“The history of British art is the history of empire and genocide, written by collectors who traded in landscapes and lives,” Alice Procter, historian of material culture, with a BA in Art History and an MA in Anthropology, both at UCL, rightly stresses on her platform.
Published by Cassell, Procter’s recent book The Whole Picture questions the art world’s inability to recognize that it has, for centuries, unconsciously or consciously, perpetuated inequalities inherent from colonialism, and appropriated works from indigenous communities around the world.
In this thoroughly-researched and documented book, the author digs on the history, nature and roots of art items from an imagined museum. She brilliantly prompts viewers to question museums histories and Western collections’ pasts. From propaganda painting the East India Company used to justify its rule in India to contemporary artists exploring imperial history in their works, the book is central to current societal questions, especially in the wake of the Black Lives Matter movement.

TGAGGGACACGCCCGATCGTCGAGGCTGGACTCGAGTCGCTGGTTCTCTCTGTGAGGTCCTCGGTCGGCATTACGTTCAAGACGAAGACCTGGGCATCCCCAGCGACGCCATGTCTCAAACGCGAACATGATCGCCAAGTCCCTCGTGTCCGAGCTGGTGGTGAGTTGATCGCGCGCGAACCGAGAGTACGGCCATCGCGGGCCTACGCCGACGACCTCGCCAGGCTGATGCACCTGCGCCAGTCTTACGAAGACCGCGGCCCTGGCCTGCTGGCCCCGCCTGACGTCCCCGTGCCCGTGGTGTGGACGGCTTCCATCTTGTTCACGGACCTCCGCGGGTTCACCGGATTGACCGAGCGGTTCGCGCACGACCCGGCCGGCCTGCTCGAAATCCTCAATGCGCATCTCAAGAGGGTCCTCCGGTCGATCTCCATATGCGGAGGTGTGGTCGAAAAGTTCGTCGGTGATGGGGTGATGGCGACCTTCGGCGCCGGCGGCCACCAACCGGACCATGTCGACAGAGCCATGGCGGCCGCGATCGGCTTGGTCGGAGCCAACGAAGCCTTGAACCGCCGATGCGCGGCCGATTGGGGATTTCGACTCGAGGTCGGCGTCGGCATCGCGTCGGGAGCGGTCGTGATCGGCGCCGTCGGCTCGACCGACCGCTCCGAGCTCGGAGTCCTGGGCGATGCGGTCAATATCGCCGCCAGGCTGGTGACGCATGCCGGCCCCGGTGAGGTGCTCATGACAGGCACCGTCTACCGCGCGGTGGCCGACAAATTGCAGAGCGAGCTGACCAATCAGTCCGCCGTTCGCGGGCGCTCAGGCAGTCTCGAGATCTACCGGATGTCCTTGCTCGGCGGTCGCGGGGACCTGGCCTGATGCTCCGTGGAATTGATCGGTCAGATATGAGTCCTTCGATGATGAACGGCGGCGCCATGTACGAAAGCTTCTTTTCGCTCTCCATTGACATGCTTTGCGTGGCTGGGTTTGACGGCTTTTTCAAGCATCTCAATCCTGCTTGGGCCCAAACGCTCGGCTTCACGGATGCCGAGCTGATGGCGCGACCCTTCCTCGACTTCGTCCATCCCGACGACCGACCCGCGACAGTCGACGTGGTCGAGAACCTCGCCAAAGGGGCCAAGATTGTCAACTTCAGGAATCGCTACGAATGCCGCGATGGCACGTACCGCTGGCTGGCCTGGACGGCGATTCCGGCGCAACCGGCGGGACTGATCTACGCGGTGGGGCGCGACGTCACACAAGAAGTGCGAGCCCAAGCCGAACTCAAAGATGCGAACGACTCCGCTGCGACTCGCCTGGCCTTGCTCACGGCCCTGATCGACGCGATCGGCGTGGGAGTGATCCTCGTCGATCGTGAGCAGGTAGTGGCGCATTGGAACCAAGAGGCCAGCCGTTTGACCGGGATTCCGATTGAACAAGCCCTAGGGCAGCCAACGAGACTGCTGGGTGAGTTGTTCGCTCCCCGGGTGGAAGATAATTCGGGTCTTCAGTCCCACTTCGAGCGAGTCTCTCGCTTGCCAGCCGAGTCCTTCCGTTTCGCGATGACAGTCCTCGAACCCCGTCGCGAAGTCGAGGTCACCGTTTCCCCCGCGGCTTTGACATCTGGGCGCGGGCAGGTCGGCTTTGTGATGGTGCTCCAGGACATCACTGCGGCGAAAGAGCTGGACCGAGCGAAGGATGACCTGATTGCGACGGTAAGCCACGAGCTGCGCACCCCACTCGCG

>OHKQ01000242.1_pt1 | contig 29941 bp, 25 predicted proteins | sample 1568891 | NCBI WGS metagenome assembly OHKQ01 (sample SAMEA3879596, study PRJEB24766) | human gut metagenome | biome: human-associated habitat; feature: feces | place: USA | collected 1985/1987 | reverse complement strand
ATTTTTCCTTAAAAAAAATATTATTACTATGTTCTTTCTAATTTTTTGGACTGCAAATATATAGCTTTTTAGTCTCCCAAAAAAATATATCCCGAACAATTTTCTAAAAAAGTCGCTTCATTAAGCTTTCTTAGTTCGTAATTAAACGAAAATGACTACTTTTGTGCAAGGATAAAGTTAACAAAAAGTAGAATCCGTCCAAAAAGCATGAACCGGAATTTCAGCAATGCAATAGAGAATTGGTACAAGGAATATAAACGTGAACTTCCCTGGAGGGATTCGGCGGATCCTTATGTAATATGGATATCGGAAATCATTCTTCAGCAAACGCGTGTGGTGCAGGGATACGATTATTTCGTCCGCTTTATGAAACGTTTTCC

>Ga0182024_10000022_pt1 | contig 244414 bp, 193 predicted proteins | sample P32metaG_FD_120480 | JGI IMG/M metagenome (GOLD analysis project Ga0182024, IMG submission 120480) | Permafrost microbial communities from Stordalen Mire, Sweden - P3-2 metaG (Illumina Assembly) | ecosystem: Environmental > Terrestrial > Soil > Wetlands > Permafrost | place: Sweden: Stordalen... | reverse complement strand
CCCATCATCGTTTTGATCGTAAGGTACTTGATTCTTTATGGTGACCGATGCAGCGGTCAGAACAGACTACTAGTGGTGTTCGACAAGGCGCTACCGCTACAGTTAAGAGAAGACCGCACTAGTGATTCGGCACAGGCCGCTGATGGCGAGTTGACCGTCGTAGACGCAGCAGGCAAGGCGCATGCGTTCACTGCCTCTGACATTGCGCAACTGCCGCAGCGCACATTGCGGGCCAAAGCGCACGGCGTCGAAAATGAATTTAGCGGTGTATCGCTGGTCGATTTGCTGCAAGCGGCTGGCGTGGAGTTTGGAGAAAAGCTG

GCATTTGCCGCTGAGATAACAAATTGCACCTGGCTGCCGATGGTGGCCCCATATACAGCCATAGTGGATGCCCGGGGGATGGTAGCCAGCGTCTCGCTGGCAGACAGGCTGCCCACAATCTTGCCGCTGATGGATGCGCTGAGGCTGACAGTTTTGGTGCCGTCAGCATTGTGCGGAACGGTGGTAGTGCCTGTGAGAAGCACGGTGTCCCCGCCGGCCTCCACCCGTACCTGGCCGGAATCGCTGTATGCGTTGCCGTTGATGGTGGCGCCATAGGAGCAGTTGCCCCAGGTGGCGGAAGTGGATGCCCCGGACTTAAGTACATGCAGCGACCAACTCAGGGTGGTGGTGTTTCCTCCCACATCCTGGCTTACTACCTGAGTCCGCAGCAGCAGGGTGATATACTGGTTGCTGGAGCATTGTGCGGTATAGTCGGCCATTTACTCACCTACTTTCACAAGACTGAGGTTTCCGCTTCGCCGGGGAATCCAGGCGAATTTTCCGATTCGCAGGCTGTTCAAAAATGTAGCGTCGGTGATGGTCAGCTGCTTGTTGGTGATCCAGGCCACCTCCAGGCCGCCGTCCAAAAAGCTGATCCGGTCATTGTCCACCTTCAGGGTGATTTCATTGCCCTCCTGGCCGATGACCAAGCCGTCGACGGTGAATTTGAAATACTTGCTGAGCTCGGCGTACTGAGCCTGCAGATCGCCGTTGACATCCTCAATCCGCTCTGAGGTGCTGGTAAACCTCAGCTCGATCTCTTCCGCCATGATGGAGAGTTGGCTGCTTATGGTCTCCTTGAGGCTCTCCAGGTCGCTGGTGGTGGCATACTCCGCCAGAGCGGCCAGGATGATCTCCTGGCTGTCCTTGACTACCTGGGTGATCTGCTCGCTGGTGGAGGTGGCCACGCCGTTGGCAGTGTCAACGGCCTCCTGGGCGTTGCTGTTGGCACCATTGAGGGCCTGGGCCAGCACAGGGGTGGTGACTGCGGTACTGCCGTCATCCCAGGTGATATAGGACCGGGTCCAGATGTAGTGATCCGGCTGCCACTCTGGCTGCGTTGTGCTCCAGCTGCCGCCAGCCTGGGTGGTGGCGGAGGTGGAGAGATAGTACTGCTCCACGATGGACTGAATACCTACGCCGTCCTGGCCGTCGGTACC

In addition to being an eminent historian, Procter leads the Uncomfortable Art Tours at the National Gallery, National Portrait Gallery, British Museum, Victoria and Albert Museum, Tate Britain and the Queen’s House (National Maritime Museum). They can be booked on her website.
Through these museum visits, she helps visitors rethink the politics of exhibitions and display in their spaces examining and discussing curator’s choice of artists, label texts to art presentations. Thrilling and highly needed in the current era.